Tia Goins agreed that her teammates felt that the key to victory for Oliver Springs was rebounding.
   "Fifty-three (Michaela Pietrowski) and thirty-one (Forbes) were actually intimidating," Goins said. "I think they have a very good team, and one thing's for certain: they never gave up, not down to that final shot."
   That final shot was Baughman's desperation attempt at the buzzer that missed.
   Then there was Hall. She totaled 25 points, including the heartbreaking, controversial final two free throws.
   "We gave it all we had, and they surely did too," Hall said.
   That final drive to the basket began in John Treadway Gymnasium and will end for Oliver Springs sometime this week in Murfreesboro. That drive and resulting free throws also ended the hopes and dreams of an amazing Lady Cyclones team. Who the Lady Bobcats play is of no consequence. Not yet.
   The home crowd would have preferred a "no call," just as the Cloudland Highlanders faithful preferred last week at Milligan college after Unaka's Derek Cline calmly sank the first of his allotted two free throws moments after a controversial whistle had doomed Cloudland to the second seed in their regional tournament, where they were ultimately defeated by the District 2 champion Indians of Hancock County High School.
   That whistle was still blowing when the final buzzer sounded, two seconds earlier than the fateful whistle sounded for the Lady Cyclones; the whistle that will ring throughout many sleepless nights for many Lady Cyclones players, parents and coaches.
   "We felt that we played very hard and lost to a good team, and we wish them the best of luck in Murfreesboro," said Lady Cyclone point guard Whitney Bishop.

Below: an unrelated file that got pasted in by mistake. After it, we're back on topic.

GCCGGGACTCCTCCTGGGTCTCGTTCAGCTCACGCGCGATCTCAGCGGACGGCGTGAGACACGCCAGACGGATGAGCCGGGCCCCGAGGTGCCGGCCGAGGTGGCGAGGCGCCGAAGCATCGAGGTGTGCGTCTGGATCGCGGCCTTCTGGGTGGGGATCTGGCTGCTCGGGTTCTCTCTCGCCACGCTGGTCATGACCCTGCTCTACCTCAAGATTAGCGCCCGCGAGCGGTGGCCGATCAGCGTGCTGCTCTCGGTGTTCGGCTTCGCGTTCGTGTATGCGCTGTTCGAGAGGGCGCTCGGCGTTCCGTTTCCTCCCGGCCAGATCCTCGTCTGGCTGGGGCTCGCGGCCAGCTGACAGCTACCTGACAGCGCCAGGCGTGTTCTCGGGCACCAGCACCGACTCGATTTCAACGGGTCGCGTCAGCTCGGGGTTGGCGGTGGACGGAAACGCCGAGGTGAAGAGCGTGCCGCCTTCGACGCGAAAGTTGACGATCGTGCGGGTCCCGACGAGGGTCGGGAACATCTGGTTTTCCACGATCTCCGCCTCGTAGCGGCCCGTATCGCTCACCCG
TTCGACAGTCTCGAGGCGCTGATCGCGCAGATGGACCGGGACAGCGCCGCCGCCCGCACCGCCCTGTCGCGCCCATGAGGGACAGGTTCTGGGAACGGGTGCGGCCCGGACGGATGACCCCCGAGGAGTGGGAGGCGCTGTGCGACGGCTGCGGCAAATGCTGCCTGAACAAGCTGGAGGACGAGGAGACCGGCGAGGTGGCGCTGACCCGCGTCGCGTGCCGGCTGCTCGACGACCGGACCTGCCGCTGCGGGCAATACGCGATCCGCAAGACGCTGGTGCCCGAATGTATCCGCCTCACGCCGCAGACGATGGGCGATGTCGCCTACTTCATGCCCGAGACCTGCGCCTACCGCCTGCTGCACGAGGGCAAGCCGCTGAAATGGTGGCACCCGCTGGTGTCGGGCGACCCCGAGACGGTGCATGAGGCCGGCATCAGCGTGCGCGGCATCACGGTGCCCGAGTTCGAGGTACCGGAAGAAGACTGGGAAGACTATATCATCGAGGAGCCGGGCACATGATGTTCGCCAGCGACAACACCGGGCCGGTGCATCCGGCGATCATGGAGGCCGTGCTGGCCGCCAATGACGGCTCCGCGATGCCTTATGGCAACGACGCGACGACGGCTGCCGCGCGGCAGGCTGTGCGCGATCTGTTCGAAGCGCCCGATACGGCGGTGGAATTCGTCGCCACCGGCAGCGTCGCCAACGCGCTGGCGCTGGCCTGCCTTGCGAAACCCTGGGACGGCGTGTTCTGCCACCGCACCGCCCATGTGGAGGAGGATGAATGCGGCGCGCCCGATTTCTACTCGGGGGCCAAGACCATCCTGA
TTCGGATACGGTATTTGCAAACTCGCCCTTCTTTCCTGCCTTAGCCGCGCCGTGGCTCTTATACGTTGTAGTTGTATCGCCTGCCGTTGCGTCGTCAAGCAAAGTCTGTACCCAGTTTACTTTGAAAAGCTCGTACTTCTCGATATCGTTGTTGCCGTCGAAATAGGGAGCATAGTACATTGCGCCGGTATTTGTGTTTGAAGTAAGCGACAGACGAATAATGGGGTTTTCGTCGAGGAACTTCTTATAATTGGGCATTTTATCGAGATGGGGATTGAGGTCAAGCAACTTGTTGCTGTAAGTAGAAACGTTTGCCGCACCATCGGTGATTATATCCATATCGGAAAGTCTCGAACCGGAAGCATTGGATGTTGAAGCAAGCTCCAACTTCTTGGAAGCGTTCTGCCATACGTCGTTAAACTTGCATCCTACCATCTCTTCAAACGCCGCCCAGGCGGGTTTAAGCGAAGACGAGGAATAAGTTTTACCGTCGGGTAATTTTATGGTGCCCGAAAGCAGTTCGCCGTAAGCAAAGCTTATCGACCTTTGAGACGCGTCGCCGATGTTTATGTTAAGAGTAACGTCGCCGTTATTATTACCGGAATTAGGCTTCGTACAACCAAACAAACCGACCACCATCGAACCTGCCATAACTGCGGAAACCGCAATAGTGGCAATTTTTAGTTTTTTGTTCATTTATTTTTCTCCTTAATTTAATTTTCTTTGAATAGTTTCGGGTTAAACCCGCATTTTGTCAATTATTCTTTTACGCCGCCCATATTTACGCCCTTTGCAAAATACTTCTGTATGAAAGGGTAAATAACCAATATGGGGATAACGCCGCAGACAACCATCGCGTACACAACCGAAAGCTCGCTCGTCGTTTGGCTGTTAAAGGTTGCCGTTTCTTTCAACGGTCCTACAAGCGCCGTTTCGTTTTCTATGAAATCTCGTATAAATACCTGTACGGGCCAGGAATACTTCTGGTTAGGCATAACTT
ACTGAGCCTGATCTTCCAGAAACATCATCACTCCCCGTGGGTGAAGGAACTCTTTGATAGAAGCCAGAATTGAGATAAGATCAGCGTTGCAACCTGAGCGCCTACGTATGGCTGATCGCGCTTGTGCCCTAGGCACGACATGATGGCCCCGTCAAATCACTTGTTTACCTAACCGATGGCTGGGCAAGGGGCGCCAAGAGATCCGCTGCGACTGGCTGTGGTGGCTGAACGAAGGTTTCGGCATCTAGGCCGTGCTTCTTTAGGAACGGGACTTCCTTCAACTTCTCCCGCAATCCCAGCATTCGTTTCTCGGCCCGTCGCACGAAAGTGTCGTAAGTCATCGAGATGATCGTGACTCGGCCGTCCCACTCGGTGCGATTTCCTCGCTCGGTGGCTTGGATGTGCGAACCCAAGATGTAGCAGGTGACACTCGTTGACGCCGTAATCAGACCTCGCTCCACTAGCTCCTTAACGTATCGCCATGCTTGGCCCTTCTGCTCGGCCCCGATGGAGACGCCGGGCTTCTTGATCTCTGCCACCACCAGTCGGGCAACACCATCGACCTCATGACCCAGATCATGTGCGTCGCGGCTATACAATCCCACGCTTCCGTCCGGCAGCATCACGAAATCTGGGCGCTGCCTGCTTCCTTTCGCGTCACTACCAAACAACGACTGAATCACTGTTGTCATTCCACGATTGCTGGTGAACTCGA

Bishop's heir apparent, Cameron Crapps, echoed Bishop's sentiments, saying: "We aren't going to dwell on the final play, that final foul. We realize that we needed to play better, protect the ball better. It seemed that during the third quarter we lost our concentration. We made a couple bad passes and it had a bad effect on us."
   "We got caught looking a couple times," said Baughman. "We needed to be a little more confident and determined.
   "Valerie (Kauffeld) was quick and made a great steal, giving us a chance to tie it up."
   Valnessha Redd made two critical free throws when fouled after Kauffeld's steal. Redd also hit a very crucial three-pointer.
   "Yes, we'll miss those seniors," Wilson said. "Tanya, she brings so much energy; Whitney has been a great floor leader and Brandi has given her all and improved so much. And then there's Valerie. Valerie is without a doubt, the most improved player I've had the privilege to coach. They've all meant so much to our team."
   But many will return. Baughman, Crapps, Pietrowski and Redd. And there's more. There's Eden Treadway, Marti Bush Whitney Norris and other. The cupboards aren't bare in Elizabethton.
   And as to the graduating Lady Cyclones, they can reflect on 2003-04 with pride and accomplishment. The returners can look ahead to one of the deepest, most talented teams the Cyclones will field in several years.